The clinical performance of the FAM19A4/miR124-2 methylation assay (QIAsure Methylation Test) in different European countries was validated via the partnerships with various European institutes. The QIAsure Methylation Test performs robust and reproducible with good intra- and inter-laboratory agreement in the different laboratory contexts [Floore et al. Clin Lab Anal. 2019]. The QIAsure Methylation Test detects nearly all CC (>98%), with consistently high positivity rates across different CC histotypes [Vink et al. IJC 2019]. Over 4,600 cervical scrapes were analyzed with the QIAsure Methylation Test showing CIN3+ sensitivity of 78.6% at specificity of 73.4% in HPV-positive women over 30 years of age. Figures were 60.4% and 78.0%, respectively, in HPV-positive women below 30 years of age. These data support the use of the QIAsure Methylation Test for full molecular screening of CC, including primary HPV testing and triage testing by methylation analysis. The QIAsure Methylation Test is compatible with both clinician-collected and self-collected specimens, providing a full molecular self-screening option for women without visiting the general practitioner. In strategic partnering with QIAGEN, market implementation and co-education of clinicians and customers was further established. Satellite symposia dedicated to the QIAsure Methylation Test were held at the Eurogin congress of 2017 and 2018. The laboratory workflow was streamlined for high-throughput testing in diagnostic and screening laboratories. Triage algorithms for the QIAsure Methylation Test were developed, showing benefit over cytology as triage. Altogether, the Valid-screen project gained essential clinical performance data on the QIAsure Methylation Test and commercialized this new tool for CC screening. The data support the use of the QIAsure Methylation Test to distinguish the subgroup of HPV-positive women having a high risk of cervical (pre)cancer in need of further gynecologic examination. As such, the Valid-screen project has advanced the development of the QIAsure Methylation Test from TRL8 (system complete and qualified) to TRL9 (actual system proven in operational environment).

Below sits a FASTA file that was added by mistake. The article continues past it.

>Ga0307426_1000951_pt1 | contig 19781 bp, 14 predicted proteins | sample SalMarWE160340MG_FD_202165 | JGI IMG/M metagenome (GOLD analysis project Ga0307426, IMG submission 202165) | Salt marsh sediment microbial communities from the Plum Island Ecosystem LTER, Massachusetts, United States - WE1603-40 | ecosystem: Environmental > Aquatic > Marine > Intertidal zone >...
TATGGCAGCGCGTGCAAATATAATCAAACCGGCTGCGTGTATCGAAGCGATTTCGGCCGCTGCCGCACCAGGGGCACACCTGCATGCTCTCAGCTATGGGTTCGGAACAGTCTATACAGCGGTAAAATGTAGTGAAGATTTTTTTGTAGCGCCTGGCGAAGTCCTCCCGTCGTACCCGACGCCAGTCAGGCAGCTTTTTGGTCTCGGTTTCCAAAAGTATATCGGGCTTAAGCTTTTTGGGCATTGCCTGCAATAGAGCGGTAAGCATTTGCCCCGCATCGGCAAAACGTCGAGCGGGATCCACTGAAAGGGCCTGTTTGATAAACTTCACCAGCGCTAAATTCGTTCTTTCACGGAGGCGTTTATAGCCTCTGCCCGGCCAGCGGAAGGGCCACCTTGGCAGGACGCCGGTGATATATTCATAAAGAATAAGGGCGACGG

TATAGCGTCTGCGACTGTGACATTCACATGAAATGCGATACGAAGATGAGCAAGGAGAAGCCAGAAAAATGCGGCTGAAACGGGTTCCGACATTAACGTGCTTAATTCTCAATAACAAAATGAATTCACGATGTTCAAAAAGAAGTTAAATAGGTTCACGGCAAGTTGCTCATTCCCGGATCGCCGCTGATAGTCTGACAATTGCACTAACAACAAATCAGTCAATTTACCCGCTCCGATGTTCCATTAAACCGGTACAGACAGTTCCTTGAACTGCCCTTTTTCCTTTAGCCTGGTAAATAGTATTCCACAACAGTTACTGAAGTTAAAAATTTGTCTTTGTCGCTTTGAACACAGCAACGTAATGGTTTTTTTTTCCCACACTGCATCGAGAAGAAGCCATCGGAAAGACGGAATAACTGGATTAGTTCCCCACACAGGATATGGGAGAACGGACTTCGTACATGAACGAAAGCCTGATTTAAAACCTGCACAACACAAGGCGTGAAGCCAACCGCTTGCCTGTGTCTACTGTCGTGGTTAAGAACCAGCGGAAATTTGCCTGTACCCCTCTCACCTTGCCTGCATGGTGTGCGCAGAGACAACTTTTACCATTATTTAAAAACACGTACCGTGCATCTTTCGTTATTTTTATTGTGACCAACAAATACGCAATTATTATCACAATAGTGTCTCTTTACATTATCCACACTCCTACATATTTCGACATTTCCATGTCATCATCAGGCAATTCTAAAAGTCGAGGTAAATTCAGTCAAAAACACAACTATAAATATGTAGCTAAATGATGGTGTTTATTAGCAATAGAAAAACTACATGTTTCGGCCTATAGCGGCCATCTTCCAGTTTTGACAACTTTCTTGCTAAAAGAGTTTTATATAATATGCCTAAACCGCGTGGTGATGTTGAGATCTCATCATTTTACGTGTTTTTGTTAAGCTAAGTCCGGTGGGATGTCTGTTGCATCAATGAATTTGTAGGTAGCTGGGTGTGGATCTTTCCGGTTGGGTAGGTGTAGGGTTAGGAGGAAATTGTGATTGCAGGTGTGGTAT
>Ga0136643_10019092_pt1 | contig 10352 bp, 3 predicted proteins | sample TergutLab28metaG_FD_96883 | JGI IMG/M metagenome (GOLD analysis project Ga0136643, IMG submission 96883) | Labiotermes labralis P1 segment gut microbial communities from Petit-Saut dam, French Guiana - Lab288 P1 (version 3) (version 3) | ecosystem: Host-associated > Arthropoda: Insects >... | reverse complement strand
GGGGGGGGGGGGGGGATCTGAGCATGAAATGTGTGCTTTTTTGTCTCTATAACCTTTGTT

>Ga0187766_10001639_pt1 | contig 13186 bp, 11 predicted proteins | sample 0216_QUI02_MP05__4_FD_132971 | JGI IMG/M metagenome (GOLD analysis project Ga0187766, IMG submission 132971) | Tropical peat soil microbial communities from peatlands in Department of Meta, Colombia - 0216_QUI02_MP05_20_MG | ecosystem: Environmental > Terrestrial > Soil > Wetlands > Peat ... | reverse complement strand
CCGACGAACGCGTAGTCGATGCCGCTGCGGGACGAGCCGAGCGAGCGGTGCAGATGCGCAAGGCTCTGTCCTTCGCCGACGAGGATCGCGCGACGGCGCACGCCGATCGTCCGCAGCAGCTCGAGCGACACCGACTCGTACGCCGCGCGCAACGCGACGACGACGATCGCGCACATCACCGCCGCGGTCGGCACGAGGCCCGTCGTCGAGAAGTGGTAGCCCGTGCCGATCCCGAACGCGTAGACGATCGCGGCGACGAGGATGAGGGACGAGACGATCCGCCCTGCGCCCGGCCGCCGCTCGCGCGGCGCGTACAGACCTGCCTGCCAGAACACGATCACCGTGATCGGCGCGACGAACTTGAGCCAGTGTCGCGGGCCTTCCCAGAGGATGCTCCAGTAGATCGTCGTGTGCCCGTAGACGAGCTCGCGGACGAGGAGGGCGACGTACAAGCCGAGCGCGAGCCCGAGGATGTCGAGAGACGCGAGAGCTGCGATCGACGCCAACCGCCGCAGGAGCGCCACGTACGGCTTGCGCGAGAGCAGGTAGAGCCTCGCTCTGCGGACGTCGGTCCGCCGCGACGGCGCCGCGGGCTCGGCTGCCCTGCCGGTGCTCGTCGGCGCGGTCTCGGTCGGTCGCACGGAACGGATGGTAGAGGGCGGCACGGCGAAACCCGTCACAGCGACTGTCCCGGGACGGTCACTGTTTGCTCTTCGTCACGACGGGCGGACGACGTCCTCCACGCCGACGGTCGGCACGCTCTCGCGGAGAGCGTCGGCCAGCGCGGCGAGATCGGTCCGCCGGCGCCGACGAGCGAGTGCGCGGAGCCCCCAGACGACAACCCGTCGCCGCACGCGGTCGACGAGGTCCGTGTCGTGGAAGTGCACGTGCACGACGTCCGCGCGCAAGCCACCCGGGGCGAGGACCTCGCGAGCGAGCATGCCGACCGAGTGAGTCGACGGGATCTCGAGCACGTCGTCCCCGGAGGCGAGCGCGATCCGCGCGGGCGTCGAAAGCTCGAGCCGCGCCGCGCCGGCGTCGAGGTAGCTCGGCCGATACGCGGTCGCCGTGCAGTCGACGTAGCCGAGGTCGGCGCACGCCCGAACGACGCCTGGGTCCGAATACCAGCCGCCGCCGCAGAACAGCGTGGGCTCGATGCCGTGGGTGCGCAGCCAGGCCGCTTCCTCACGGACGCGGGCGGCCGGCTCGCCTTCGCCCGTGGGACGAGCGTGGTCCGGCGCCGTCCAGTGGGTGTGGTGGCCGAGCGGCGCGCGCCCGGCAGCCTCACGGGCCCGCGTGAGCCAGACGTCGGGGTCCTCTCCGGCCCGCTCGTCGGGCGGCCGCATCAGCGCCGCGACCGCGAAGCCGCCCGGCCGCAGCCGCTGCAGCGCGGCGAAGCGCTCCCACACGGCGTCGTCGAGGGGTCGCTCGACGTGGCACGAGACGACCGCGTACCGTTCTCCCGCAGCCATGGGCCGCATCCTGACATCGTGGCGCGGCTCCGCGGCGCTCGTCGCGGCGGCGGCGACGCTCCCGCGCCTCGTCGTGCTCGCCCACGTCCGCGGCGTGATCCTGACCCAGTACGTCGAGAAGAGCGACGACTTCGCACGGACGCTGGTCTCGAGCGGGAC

Precursor lesions of CC, named cervical intraepithelial neoplasia (CIN), are classically divided into CIN1, CIN2, and CIN3, of which CIN3 is considered the most advanced precursor. Common practice is that all CIN2 and CIN3 are treated to prevent CC development. However, it is well known in the field that many of these CIN2 and some of CIN3 spontaneously regress, making treatment actually unwarranted. Current CIN classification is not able to identify which lesions will progress. The present treatment approach thereby leads to considerable overtreatment and cervical morbidity, including frequent preterm birth and cervical insufficiency in women at fertile age.
DNA methylation analysis of genes involved in CC development represents an important change in the concept of treatment of CIN2/3. A positive methylation test reflects a cancer-like methylation-high pattern. This methylation pattern can be used as a biomarker for the detection of advanced lesions, defined as CIN2/3 lesions associated with a duration of HPV infection >5years and having many chromosomal alterations. These advanced CIN lesions (i.e. part of the CIN2 and most CIN3 lesions) have a high short-term risk of progression to CC and are in need of treatment [Steenbergen et al. Nat Rev Cancer 2014]. This concept fits well with knowledge in the field that CIN2/3 lesions are heterogeneous, both in clinical behavior and with respect to (epi)genetic alterations. For instance, most CIN2/3 lesions at young age (<30 years) will not develop into cancer and mainly regress. This means that the methylation-negative CIN2 and CIN3 lesions, which are detected by current cytology and/or HPV testing, are in fact early lesions with a low chance of progression and may not need treatment within 1-3 years. The use of DNA methylation analysis can reduce overdiagnosis and overtreatment, which is especially important for women at fertile age. To translate this new view - which can be seen as a paradigm shift in the treatment of CIN lesions - to profound benefits to women and for the economics of healthcare, the Valid-screen project has played an important role. The project enabled the collaboration with several international European laboratory sites with well-documented clinical specimens to perform the necessary clinical validation studies to support the new concept and enforce the paradigm shift.
Molecular cervical screening